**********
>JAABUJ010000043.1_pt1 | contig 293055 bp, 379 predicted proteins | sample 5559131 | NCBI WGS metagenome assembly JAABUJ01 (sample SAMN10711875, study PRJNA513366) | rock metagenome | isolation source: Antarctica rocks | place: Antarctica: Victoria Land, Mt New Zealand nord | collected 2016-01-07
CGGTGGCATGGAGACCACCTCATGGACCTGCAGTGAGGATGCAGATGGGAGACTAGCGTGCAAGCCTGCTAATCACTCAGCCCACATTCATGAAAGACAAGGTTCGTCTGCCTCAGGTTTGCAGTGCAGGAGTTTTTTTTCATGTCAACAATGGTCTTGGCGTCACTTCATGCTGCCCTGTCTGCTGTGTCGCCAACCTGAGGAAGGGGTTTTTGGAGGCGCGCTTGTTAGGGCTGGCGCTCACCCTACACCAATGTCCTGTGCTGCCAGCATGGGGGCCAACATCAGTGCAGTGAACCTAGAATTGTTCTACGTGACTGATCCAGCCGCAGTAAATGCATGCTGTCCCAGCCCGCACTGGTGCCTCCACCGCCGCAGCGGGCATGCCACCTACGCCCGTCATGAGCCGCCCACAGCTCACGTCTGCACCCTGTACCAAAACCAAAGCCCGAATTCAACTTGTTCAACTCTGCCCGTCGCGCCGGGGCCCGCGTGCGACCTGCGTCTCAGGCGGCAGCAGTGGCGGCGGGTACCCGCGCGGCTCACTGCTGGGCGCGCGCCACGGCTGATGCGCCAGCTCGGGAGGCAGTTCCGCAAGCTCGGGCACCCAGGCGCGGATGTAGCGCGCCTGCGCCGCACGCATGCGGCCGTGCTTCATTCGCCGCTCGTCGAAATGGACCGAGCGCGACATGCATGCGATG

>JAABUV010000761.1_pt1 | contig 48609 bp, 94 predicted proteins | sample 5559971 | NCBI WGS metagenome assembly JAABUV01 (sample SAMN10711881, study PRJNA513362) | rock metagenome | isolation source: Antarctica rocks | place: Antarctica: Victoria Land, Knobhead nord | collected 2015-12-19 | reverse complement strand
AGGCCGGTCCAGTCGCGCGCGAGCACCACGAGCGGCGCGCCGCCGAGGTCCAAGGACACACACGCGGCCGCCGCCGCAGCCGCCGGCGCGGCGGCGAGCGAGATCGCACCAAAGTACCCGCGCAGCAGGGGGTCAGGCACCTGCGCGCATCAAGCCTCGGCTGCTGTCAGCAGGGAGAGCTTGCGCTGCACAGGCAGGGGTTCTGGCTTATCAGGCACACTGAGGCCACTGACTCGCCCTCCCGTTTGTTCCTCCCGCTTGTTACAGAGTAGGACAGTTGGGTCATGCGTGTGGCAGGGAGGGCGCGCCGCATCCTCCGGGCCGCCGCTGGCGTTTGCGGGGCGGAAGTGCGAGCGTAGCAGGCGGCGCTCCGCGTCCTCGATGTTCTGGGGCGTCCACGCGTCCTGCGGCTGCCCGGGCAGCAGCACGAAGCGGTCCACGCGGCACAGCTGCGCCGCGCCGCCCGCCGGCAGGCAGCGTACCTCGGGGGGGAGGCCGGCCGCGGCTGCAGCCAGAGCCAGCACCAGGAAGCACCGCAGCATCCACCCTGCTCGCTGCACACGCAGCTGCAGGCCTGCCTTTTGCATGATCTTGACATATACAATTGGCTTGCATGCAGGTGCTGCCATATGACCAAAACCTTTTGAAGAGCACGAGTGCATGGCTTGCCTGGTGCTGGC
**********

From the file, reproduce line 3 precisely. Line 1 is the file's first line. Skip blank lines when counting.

>JAABUV010000761.1_pt1 | contig 48609 bp, 94 predicted proteins | sample 5559971 | NCBI WGS metagenome assembly JAABUV01 (sample SAMN10711881, study PRJNA513362) | rock metagenome | isolation source: Antarctica rocks | place: Antarctica: Victoria Land, Knobhead nord | collected 2015-12-19 | reverse complement strand